What is baiting?
The Trojan horse
In my earlier post “What is social engineering?” I looked at an example of baiting from Greek myth – the Trojan Horse. In this story, the Greeks have been besieging the city of Troy for 10 years and failed to penetrate its defences. So the Greeks constructed a wooden horse, hid some soldiers in it and then pretended to sail away. The Trojans took the horse into their city as a victory trophy. That night the soldiers hidden in the horse crept out and opened the gates to Troy. Meanwhile, the rest of the Greek army had returned, entered the city, and captured it.
The lucky winner
You are a lucky winner! You’ve won a free computer, digital audio device, a weekend away – in fact, anything that could be desirable. All you have to do is to follow this link and fill in a few details to receive your prize. In fact, this prize offer compromises your computer by downloading malware – perhaps ransomware or key logger software.
Baiting relies on greed and curiosity
The trick to baiting is to appeal to the victim’s sense of curiosity (as in the case of the Trojan horse) or greed (as in the case of the lucky winner scenario). Baiting attacks can be initiated in two ways: by leaving a physical device around (perhaps a USB drive) that the victim will find, or by sending the victim an email (a phishing or spear phishing attack).
The victim inserts the USB drive into a computer and the malware on the device downloads onto the computer and infects it. The malware then searches the network looking for other computers to infect before delivering its payload, the most common being encrypting the computer’s hard drive and demanding a ransom for the drive to be decrypted.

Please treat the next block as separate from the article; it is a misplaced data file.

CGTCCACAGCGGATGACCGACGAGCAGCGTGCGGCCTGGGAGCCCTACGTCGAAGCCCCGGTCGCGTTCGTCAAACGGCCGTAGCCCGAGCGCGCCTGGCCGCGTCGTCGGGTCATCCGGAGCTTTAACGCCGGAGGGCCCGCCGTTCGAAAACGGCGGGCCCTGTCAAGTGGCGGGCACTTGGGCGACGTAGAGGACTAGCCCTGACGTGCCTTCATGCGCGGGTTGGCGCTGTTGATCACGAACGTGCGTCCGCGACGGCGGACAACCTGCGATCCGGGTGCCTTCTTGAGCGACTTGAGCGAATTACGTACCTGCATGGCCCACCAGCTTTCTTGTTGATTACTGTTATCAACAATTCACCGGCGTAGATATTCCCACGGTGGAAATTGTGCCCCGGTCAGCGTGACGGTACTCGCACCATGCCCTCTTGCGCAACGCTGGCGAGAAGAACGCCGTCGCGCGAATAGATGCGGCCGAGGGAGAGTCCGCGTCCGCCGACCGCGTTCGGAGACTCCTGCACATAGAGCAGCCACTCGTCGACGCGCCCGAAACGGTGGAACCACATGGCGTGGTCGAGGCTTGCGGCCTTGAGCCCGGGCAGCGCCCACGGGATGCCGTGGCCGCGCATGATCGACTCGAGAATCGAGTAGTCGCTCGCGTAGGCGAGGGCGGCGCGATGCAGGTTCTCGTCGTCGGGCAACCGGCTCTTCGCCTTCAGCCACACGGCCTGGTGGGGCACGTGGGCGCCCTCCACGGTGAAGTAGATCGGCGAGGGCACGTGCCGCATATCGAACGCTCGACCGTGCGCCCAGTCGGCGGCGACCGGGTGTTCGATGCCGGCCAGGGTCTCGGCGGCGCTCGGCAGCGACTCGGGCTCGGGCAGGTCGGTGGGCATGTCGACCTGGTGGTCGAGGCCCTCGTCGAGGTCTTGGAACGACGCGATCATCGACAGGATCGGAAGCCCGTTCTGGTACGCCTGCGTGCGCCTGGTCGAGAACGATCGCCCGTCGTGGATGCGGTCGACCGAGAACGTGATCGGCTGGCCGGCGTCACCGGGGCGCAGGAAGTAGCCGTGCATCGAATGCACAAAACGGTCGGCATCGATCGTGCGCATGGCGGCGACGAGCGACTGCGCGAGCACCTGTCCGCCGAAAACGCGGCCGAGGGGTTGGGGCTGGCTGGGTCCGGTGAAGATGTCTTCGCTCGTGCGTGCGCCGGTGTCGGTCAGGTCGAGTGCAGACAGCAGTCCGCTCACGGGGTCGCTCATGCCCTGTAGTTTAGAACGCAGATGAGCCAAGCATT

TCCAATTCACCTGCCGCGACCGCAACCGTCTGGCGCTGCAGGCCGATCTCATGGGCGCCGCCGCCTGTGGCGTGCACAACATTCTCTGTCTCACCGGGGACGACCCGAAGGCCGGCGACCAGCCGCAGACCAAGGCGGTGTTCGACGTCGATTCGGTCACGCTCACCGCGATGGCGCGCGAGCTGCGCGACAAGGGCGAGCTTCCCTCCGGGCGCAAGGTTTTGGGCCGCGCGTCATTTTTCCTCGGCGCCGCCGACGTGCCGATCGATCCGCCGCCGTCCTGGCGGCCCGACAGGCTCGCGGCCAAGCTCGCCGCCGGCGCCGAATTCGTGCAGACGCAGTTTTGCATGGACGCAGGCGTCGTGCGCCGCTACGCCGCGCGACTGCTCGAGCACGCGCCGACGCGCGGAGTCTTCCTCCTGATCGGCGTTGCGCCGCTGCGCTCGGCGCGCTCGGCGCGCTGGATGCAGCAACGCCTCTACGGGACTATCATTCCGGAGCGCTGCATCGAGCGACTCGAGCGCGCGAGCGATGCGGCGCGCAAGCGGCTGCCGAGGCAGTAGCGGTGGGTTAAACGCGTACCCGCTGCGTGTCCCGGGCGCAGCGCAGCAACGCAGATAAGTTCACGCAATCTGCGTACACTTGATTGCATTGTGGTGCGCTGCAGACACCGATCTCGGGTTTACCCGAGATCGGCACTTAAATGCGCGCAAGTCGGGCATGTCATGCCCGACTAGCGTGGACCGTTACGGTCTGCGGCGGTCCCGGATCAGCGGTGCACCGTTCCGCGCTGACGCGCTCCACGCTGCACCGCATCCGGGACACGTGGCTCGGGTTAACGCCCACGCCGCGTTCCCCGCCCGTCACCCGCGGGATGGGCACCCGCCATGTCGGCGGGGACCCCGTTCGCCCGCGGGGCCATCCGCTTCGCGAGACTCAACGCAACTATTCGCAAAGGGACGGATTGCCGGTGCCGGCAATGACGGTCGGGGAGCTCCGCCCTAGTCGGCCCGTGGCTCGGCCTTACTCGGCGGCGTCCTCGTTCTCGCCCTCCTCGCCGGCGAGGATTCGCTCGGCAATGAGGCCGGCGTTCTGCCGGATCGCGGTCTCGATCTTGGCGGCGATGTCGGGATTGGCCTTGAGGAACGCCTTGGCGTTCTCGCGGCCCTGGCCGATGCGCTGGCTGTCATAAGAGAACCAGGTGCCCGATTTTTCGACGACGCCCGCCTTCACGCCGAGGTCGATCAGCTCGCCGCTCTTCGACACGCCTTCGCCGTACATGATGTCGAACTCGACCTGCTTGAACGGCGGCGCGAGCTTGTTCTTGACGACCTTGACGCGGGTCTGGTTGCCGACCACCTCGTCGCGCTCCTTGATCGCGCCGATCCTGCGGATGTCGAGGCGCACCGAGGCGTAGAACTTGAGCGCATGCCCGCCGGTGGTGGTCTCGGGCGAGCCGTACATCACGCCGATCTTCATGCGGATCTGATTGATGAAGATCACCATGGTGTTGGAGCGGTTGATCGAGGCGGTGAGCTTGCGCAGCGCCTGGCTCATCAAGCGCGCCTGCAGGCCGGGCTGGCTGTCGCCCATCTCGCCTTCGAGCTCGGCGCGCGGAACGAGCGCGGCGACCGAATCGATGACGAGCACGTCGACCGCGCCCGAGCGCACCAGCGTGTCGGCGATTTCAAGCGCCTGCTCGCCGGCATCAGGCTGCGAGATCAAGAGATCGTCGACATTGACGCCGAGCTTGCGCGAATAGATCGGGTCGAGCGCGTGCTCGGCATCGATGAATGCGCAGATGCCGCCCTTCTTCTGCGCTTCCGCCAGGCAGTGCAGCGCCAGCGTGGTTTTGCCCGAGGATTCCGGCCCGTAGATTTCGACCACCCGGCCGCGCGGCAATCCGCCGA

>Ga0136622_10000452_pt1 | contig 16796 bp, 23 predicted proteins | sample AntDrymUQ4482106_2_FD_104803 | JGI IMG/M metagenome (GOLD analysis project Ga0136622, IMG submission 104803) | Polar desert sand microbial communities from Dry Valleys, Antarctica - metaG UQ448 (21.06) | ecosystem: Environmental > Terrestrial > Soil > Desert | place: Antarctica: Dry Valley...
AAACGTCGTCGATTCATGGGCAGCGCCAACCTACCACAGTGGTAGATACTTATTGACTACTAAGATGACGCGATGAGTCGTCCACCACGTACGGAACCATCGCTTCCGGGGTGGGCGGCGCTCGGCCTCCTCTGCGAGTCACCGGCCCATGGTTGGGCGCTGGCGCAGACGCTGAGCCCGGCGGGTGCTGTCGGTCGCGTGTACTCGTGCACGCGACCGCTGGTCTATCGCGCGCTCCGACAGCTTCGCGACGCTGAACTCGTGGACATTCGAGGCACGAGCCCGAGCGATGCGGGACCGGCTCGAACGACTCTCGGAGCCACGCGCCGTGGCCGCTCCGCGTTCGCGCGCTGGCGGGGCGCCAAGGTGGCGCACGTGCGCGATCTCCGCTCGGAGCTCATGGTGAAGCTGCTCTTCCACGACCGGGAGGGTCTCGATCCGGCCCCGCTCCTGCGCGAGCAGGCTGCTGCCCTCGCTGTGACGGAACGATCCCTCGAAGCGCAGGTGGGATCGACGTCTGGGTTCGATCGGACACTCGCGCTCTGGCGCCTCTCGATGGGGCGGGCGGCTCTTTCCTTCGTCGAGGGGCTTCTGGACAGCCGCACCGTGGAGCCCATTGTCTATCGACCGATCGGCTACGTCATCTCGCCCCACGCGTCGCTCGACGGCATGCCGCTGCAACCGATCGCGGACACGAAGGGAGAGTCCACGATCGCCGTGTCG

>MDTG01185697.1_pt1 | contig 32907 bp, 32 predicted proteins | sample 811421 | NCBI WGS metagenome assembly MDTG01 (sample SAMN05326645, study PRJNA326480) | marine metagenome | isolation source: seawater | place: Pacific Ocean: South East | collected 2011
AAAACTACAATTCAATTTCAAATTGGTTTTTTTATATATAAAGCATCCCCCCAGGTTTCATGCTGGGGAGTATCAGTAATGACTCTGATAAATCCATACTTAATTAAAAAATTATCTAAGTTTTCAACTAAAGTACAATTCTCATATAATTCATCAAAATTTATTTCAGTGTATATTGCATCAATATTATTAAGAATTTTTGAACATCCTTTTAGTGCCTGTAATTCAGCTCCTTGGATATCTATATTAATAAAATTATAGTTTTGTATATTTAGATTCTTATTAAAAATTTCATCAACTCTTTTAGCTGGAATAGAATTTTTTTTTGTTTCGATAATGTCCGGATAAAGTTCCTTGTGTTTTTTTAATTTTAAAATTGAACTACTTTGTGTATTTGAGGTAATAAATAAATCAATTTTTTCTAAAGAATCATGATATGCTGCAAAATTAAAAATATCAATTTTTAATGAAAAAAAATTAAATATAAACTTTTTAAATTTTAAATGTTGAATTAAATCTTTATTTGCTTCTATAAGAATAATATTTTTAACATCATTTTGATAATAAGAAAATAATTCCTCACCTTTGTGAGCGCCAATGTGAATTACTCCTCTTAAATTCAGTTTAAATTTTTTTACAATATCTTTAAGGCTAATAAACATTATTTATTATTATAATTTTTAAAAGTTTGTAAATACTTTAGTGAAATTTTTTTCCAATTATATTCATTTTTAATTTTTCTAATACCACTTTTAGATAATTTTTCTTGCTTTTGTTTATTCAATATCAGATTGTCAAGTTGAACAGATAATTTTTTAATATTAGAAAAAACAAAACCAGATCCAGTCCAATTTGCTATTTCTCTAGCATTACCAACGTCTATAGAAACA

The victim clicks on a link in the email which may or may not take them to a website. Whether it does or not, in the background malware is downloaded onto the victim’s computer.
Baiting with Stuxnet
Possibly the most famous baiting attack recently is the Stuxnet attack on the Iranian nuclear facilities. Although most of the story is speculation, we know that Stuxnet was malware introduced into an Iranian nuclear power plant with the sole purpose of disrupting the production of weapons grade nuclear material. The computers infected were not connected to the Internet, so conventional hacking methods to introduce the malware could not be used, instead the malware was put onto USB drives and left where employees might pick them up. It then relied on the employee’s curiosity, waiting for him to plug it into a computer. Once he did that, the damage was done. The malware was released, and it travelled around the network until it found the controllers for the centrifuges used to produce the nuclear material. The full story can be read at CSO online or Forbes online or seen in this TED talk.
Do you want to learn more?
Network Midlands runs seminars to help you detect and defeat social engineering attacks. Find out more at “The Art of Deception“.